The common cuckoo Cuculus canorus is divided into host-specific races (gentes)1. Females of each race lay a distinctive egg type that tends to match the host's eggs, for instance, brown and spotted for meadow pipit hosts or plain blue for redstart hosts2,3,4. The puzzle is how these gentes remain distinct. Here, we provide genetic evidence that gentes are restricted to female lineages, with cross mating by males maintaining the common cuckoo genetically as one species. We show that there is differentiation between gentes in maternally inherited mitochondrial DNA, but not in microsatellite loci of nuclear DNA. This supports recent behavioural evidence that female, but not male, common cuckoos specialize on a particular host5, and is consistent with the possibility that genes affecting cuckoo egg type are located on the female-specific W sex chromosome6. Our results also support the ideas that common cuckoos often switched hosts during evolution7,8, and that some gentes may have multiple, independent origins, due to colonization by separate ancestral lineages.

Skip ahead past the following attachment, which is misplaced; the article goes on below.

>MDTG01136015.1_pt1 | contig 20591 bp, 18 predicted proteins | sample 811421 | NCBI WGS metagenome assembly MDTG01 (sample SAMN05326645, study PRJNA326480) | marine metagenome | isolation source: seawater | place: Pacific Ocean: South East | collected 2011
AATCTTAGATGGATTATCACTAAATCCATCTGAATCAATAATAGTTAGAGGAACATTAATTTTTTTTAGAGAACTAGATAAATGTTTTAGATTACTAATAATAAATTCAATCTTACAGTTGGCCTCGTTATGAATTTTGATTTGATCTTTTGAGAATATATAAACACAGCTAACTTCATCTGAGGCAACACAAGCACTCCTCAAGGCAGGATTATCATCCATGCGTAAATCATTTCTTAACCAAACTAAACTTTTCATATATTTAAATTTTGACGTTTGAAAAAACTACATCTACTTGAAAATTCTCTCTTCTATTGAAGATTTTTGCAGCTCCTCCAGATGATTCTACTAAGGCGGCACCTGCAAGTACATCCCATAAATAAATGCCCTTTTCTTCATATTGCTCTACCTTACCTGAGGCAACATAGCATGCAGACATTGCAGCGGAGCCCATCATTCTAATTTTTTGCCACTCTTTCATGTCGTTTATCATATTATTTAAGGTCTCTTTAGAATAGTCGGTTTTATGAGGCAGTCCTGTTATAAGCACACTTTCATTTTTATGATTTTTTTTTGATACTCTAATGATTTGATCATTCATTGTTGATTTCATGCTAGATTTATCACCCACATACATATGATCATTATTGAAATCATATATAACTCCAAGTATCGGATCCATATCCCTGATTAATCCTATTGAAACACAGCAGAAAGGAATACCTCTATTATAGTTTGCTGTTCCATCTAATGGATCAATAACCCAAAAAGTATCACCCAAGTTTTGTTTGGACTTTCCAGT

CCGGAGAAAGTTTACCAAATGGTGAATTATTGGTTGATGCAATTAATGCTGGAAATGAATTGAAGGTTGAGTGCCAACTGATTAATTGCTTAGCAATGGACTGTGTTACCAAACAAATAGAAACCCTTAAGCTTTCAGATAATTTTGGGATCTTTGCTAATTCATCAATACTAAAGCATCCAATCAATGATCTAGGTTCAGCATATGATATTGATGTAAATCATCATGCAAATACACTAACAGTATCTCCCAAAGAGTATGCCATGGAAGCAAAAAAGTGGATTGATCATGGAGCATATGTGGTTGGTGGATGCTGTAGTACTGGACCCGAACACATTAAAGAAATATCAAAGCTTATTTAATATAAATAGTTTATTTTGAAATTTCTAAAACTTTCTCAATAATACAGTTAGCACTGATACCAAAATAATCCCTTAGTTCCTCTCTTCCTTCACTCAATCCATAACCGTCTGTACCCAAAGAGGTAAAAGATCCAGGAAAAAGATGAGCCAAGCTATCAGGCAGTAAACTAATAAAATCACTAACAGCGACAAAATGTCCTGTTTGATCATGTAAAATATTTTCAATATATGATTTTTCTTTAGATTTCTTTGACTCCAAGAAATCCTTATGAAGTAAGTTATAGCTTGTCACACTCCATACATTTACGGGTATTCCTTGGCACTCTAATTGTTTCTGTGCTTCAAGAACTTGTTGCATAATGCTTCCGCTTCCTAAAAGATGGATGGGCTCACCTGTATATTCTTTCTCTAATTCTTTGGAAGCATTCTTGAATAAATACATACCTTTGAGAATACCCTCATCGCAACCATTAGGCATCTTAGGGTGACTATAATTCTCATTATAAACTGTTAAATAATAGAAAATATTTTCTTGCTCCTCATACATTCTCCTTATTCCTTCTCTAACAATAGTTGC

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We thank L. De Sousa, L. M. Tabak and M. Ramon for help in the lab, and A. Baker, P. Fu, B. Golding, A. Lotem, R. A. Morton, R. B. Payne, T. D. Price and E. Røskaft for discussion and comments. Funded by grants from NSERC (Canada) (H.L.G.), Boston University (M.D.S.), SERC (UK) and NERC (UK) (N.B.D.), and a NATO Postdoctoral Fellowship (K.M.) H.L.G. thanks S. I. Rothstein for initiating part of this collaboration by introducing him to H.N.
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Gibbs, H., Sorenson, M., Marchetti, K. et al. Genetic evidence for female host-specific races of the common cuckoo . Nature 407, 183–186 (2000). https://doi.org/10.1038/35025058
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